Most pensions from private companies are fixed payments, so inflation adjustments aren’t a consideration.
Loss of Purchasing Power
Most pensions and immediate annuities have fixed payments that continue until you or your spouse die.
When you take your pension as monthly payments, the payments end when you die. After that point, there is nothing left for your heirs. So this is in essence a bet between you and the insurer. You hope you will live longer than the average person, but the insurer knows that the majority of people will die before the insurer runs out of money. The insurer may also have some large fees built into the quotes. It’s recommended that you research your employer’s quote with those of other sources.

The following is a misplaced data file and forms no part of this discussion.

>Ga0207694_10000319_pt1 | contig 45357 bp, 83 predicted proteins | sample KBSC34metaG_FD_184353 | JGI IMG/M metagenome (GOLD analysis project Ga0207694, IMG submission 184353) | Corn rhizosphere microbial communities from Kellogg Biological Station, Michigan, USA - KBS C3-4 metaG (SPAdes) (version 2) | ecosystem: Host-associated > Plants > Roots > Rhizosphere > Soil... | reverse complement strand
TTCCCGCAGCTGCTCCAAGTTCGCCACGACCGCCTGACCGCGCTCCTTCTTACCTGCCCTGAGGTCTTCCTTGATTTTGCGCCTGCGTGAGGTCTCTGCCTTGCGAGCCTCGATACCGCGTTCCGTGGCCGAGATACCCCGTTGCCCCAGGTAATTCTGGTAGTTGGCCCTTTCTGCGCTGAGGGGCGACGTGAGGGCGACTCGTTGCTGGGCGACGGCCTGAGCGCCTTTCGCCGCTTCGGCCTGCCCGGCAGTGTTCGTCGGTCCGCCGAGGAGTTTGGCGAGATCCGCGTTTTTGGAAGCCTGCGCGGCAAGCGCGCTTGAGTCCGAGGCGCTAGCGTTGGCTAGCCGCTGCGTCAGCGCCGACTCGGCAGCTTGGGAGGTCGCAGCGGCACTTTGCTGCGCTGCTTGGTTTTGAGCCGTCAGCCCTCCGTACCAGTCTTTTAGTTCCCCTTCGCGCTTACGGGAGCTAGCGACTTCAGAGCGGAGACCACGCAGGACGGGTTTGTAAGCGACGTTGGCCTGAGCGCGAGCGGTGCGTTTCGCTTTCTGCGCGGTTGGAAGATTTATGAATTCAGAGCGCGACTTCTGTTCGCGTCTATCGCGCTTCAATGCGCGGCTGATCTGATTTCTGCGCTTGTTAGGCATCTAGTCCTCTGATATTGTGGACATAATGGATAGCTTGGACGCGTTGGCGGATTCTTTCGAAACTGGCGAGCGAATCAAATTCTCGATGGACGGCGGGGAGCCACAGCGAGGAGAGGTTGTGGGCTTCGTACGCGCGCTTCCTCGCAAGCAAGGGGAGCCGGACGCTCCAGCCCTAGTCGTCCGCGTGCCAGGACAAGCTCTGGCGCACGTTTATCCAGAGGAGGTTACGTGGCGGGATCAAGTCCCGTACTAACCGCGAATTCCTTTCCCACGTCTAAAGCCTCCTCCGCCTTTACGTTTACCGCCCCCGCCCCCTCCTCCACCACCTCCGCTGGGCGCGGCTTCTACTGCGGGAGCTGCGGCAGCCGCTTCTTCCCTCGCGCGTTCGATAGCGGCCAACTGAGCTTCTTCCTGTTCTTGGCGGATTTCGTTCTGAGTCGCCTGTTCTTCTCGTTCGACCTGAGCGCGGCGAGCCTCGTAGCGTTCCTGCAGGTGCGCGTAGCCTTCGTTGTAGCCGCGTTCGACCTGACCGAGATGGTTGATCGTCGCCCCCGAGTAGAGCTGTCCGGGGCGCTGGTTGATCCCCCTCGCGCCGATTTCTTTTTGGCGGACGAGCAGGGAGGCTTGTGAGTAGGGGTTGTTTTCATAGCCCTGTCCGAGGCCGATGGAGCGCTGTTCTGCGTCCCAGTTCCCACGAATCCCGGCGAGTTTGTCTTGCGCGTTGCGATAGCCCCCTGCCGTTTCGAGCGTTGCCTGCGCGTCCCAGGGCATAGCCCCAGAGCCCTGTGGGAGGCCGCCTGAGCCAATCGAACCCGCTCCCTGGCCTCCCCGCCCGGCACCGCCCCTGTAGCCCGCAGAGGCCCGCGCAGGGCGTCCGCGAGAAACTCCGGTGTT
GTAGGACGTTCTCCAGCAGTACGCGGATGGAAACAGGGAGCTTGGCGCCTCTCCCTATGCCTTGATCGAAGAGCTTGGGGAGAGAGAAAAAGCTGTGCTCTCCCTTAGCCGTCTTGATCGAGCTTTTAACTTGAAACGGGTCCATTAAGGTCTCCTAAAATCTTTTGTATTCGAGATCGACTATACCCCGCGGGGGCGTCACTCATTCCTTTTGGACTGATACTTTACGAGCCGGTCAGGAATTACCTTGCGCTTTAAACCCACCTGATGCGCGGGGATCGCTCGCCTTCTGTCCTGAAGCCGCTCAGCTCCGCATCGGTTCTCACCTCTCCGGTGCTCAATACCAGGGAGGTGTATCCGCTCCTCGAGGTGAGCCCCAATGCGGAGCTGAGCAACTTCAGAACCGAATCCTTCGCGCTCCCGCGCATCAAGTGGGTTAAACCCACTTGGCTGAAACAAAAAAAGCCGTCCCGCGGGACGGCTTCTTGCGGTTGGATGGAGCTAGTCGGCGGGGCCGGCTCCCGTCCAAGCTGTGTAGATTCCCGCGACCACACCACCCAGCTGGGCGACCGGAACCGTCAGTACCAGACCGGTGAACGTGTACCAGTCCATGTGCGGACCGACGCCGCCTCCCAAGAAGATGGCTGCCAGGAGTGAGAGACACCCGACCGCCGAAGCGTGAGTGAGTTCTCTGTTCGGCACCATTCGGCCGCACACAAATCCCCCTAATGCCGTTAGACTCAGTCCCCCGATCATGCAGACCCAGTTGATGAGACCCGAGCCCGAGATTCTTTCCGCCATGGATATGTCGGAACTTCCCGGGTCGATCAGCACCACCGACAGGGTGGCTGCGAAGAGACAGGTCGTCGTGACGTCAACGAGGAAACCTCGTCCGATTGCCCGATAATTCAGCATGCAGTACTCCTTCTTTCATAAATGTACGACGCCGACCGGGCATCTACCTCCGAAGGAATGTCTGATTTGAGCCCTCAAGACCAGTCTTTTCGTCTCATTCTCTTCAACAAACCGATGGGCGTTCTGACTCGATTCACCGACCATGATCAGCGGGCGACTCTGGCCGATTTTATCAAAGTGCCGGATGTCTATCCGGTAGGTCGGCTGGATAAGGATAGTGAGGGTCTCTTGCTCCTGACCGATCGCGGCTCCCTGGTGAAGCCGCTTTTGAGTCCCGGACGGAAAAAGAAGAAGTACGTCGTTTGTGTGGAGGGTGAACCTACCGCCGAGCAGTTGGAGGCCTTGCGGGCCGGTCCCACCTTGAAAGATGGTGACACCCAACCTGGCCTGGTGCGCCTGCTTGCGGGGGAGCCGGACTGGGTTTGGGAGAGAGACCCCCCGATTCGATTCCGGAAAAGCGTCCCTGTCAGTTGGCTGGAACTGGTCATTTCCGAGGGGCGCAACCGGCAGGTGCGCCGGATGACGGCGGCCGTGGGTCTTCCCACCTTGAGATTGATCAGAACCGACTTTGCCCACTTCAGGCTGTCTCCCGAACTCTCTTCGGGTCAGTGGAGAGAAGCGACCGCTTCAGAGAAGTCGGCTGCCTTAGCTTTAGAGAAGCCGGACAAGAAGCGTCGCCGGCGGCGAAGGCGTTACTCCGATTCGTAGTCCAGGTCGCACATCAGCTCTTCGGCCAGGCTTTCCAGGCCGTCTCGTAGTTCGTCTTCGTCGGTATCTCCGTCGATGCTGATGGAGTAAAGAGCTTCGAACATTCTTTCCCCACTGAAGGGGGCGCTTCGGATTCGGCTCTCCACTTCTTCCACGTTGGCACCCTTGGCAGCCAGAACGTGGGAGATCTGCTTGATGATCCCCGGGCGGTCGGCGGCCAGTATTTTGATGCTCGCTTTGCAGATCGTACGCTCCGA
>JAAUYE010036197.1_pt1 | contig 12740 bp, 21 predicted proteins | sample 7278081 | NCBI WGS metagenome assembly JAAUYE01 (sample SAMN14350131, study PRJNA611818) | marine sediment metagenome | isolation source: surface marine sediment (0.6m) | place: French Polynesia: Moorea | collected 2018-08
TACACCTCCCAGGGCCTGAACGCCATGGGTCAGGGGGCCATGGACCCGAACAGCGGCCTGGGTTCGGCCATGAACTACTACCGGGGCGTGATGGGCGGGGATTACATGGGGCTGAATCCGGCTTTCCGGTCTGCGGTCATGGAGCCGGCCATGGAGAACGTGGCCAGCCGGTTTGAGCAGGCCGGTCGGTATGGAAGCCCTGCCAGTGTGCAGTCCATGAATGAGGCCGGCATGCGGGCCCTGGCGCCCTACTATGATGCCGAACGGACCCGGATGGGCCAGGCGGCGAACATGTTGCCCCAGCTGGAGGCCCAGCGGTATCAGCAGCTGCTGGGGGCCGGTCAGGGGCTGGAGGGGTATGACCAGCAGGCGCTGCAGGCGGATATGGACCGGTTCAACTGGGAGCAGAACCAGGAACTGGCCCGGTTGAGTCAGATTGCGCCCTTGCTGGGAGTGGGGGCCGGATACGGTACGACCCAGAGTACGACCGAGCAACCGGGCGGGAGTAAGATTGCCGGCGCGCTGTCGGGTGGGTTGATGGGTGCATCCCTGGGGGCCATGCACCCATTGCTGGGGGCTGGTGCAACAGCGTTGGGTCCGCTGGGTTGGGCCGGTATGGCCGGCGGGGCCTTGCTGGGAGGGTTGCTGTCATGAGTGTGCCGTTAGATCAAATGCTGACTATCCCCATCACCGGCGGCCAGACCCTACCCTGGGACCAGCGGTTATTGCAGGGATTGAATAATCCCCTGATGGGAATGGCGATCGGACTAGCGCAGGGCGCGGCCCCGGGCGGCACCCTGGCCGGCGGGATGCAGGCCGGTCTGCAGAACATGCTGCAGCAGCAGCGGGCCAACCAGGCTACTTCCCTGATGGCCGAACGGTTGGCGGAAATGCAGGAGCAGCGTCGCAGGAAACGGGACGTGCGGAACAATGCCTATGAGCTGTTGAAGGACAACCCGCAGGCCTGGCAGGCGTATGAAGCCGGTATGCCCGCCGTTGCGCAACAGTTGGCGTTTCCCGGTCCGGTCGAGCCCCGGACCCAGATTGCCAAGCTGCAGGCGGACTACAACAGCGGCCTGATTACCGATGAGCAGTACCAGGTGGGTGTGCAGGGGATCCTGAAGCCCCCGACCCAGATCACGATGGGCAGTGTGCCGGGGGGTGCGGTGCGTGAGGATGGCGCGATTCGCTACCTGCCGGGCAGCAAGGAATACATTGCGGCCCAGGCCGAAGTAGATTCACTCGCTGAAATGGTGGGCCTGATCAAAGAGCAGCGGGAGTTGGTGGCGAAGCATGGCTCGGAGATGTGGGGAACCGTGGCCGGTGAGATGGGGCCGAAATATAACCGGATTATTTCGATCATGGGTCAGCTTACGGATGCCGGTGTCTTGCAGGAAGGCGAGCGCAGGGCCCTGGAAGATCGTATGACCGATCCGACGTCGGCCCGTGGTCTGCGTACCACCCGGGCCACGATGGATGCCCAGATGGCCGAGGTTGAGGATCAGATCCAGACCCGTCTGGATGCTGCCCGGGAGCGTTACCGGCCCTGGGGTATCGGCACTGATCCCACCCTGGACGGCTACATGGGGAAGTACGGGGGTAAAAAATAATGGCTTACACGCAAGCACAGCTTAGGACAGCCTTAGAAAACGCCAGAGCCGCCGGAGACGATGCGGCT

By far, the greatest problem with a fixed pension is that inflation continues to erode its value. It’s totally possible for a fixed pension plan to lose 30% of its purchasing power in the first ten years.
Pros and Cons of the Lump Sum Pension Option
Retain Tax Advantages
If your lump sum is coming from an employer savings plan, then you want to make sure that you roll the money over into an IRA already established for this purpose. If you get the money in your own hands, you’ve just withdrawn an amount that is fully taxable. A mutual fund will help you with the paperwork to avoid this problem. If you are under 59 ½, you also are subject to a 10% tax penalty.